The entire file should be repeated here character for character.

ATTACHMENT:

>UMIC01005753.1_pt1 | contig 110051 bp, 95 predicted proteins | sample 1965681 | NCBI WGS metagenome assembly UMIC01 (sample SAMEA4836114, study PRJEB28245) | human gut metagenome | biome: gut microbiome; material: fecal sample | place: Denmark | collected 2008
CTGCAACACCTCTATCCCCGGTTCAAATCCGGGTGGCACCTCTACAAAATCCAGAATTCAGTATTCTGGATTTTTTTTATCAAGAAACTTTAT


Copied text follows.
>UMIC01005753.1_pt1 | contig 110051 bp, 95 predicted proteins | sample 1965681 | NCBI WGS metagenome assembly UMIC01 (sample SAMEA4836114, study PRJEB28245) | human gut metagenome | biome: gut microbiome; material: fecal sample | place: Denmark | collected 2008
CTGCAACACCTCTATCCCCGGTTCAAATCCGGGTGGCACCTCTACAAAATCCAGAATTCAGTATTCTGGATTTTTTTTATCAAGAAACTTTAT